In spite of its potential impact on sexual function (mainly erectile dysfunction), anastomotic urethroplasty is currently the best technique for urethral reconstruction, when indicated. Erectile dysfunction has been described in approximately 1% of patients. It is a feasible, relatively simple and fast technique. Most authors perform this kind of surgery for strictures no longer than 2-3 cm and located in the bulbar urethra.
A proper urethral dissection is a key aspect when carrying out a urethroplasty, in order to achieve a tension-free anastomosis. On the basis of the elasticity of the urethra, it has been demonstrated to lengthen by up to 66% when mobilised and stretched. Taking into account that the bulbar urethra has an average length of 7.5 cm, and a length loss of 1 cm must be considered on each end owing to spatulation, the maximum gap length that can be bridged is about 4 cm. Bearing this in mind, in the bulbar urethra, regarding the stricture location, the more distal, the shorter the gap that can be bridged, and the more proximal, the longer the gap that can be bridged.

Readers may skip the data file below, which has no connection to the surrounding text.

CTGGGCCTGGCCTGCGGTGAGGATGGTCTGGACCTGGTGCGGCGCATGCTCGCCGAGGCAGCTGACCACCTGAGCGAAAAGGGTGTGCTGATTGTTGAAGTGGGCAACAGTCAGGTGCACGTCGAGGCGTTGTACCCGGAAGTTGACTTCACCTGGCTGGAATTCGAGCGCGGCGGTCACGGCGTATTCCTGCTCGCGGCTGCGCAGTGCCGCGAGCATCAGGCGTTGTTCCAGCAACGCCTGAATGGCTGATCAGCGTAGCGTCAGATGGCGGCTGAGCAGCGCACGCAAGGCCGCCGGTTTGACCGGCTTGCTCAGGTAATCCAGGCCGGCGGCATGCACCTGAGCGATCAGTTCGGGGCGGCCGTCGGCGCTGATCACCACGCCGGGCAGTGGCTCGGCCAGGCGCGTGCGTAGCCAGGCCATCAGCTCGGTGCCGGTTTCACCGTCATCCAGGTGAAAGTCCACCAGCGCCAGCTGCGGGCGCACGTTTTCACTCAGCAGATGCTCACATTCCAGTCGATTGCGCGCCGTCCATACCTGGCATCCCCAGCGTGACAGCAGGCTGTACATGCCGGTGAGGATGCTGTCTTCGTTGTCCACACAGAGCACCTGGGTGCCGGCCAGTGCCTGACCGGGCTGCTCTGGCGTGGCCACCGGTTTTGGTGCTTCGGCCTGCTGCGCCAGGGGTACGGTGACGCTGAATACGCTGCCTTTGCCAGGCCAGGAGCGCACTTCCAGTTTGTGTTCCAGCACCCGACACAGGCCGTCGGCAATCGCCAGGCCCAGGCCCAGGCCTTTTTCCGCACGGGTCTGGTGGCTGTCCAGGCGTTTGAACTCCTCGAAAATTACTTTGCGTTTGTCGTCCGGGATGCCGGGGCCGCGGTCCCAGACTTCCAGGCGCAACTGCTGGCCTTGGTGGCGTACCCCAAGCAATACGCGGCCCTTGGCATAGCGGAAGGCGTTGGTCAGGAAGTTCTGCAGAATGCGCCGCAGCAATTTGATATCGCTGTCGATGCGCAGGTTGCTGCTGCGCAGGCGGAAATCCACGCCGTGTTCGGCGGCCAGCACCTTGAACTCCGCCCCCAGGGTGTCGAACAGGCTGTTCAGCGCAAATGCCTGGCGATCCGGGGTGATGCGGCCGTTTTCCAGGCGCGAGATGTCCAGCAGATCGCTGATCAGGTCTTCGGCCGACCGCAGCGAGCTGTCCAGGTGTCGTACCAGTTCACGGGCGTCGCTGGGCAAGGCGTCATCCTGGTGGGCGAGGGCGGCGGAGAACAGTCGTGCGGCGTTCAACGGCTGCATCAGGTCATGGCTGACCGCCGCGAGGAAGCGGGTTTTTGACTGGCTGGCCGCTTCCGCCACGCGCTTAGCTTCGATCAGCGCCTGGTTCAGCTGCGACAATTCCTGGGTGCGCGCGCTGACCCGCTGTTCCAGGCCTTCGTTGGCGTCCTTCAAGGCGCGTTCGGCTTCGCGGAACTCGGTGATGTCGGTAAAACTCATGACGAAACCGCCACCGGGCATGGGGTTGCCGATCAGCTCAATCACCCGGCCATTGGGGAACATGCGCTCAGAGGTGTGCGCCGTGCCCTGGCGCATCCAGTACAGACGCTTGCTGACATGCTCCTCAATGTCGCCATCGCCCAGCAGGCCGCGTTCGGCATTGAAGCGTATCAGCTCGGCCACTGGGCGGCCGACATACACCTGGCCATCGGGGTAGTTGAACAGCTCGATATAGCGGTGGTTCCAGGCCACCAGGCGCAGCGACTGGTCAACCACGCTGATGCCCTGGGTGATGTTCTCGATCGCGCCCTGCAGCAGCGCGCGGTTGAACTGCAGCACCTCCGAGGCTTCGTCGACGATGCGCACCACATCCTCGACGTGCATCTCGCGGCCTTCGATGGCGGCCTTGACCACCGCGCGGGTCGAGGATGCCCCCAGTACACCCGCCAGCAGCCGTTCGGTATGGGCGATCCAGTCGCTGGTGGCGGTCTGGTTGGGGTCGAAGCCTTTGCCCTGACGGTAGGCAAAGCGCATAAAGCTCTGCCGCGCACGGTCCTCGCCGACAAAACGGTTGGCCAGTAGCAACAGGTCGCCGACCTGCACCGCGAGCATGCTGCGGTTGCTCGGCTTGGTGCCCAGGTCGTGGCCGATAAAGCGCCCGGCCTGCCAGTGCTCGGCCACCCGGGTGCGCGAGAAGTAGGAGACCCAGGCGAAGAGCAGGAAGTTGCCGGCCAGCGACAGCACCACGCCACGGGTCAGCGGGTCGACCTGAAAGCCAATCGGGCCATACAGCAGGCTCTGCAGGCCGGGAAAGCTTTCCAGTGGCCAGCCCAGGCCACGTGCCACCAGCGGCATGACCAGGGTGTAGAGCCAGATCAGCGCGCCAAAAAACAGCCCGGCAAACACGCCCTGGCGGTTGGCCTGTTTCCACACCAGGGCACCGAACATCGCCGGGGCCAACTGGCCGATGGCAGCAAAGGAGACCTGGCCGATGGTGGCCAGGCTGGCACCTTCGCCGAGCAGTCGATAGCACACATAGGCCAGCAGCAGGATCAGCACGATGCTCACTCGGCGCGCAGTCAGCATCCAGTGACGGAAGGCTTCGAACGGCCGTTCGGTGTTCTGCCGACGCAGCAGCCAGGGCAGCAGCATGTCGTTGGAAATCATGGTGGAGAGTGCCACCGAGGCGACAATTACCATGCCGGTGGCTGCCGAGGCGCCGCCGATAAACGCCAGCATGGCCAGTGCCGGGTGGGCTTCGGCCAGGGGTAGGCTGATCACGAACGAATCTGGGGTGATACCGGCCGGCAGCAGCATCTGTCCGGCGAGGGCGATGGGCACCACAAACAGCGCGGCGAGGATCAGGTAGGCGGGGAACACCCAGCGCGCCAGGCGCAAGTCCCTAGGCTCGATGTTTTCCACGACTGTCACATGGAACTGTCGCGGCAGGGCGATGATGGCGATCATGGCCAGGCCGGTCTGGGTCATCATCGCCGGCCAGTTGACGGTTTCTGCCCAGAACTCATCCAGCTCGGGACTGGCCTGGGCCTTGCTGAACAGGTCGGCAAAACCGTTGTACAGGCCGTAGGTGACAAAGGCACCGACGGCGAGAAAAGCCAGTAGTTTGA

Anastomotic urethroplasty for penile urethra strictures should be avoided, due to the high incidence of iatrogenic ventral chordee as in distal bulbar urethra. Iatrogenic ventral chordee may be corrected by suspensory ligament release in a secondary surgery. These strictures are better managed by means of substitution techniques.
As a general rule, recovery, urinary catheterisation and the hospitalisation period are shorter in patients who undergo anastomotic urethroplasty. This, together with self-reported patient satisfaction, makes anastomotic urethroplasty an excellent procedure, safe and reproducible in most urology departments.